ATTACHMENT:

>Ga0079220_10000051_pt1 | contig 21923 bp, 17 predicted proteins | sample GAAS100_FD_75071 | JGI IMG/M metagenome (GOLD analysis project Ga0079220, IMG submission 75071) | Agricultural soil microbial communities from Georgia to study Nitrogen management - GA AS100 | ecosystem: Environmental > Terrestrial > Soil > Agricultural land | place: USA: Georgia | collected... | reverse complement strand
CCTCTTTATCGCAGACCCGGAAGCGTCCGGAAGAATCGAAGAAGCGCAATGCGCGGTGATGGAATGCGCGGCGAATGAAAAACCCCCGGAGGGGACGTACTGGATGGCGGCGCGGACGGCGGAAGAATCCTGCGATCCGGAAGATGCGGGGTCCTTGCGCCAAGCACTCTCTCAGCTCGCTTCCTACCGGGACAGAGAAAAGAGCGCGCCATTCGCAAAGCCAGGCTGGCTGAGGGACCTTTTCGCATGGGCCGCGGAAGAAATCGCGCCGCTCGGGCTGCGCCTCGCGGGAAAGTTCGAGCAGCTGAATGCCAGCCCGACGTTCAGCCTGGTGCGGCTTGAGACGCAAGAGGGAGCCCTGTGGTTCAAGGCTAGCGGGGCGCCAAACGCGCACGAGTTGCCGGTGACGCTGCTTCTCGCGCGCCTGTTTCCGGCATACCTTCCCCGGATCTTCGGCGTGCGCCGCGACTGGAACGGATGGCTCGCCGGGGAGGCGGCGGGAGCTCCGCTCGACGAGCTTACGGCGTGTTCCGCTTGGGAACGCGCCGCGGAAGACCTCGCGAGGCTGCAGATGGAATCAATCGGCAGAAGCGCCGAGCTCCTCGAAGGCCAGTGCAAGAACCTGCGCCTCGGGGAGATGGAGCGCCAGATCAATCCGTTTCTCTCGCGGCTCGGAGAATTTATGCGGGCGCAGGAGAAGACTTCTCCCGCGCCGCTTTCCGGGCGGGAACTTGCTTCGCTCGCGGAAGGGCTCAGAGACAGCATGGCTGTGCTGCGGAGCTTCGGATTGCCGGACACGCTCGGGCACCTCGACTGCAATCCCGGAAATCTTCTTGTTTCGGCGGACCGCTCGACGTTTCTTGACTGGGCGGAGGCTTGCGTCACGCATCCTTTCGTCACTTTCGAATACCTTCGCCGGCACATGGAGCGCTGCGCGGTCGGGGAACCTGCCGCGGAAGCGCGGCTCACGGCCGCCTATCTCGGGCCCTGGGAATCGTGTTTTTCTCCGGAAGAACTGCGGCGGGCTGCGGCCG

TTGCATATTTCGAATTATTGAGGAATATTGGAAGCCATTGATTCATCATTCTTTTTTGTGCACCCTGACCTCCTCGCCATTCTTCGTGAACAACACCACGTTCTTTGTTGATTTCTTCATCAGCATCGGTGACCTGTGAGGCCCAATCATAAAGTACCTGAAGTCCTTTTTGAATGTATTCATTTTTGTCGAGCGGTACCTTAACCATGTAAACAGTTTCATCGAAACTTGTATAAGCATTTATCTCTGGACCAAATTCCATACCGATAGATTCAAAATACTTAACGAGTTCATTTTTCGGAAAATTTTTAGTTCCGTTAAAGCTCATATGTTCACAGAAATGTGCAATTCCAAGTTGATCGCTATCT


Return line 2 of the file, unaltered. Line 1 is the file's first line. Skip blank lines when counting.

CCTCTTTATCGCAGACCCGGAAGCGTCCGGAAGAATCGAAGAAGCGCAATGCGCGGTGATGGAATGCGCGGCGAATGAAAAACCCCCGGAGGGGACGTACTGGATGGCGGCGCGGACGGCGGAAGAATCCTGCGATCCGGAAGATGCGGGGTCCTTGCGCCAAGCACTCTCTCAGCTCGCTTCCTACCGGGACAGAGAAAAGAGCGCGCCATTCGCAAAGCCAGGCTGGCTGAGGGACCTTTTCGCATGGGCCGCGGAAGAAATCGCGCCGCTCGGGCTGCGCCTCGCGGGAAAGTTCGAGCAGCTGAATGCCAGCCCGACGTTCAGCCTGGTGCGGCTTGAGACGCAAGAGGGAGCCCTGTGGTTCAAGGCTAGCGGGGCGCCAAACGCGCACGAGTTGCCGGTGACGCTGCTTCTCGCGCGCCTGTTTCCGGCATACCTTCCCCGGATCTTCGGCGTGCGCCGCGACTGGAACGGATGGCTCGCCGGGGAGGCGGCGGGAGCTCCGCTCGACGAGCTTACGGCGTGTTCCGCTTGGGAACGCGCCGCGGAAGACCTCGCGAGGCTGCAGATGGAATCAATCGGCAGAAGCGCCGAGCTCCTCGAAGGCCAGTGCAAGAACCTGCGCCTCGGGGAGATGGAGCGCCAGATCAATCCGTTTCTCTCGCGGCTCGGAGAATTTATGCGGGCGCAGGAGAAGACTTCTCCCGCGCCGCTTTCCGGGCGGGAACTTGCTTCGCTCGCGGAAGGGCTCAGAGACAGCATGGCTGTGCTGCGGAGCTTCGGATTGCCGGACACGCTCGGGCACCTCGACTGCAATCCCGGAAATCTTCTTGTTTCGGCGGACCGCTCGACGTTTCTTGACTGGGCGGAGGCTTGCGTCACGCATCCTTTCGTCACTTTCGAATACCTTCGCCGGCACATGGAGCGCTGCGCGGTCGGGGAACCTGCCGCGGAAGCGCGGCTCACGGCCGCCTATCTCGGGCCCTGGGAATCGTGTTTTTCTCCGGAAGAACTGCGGCGGGCTGCGGCCG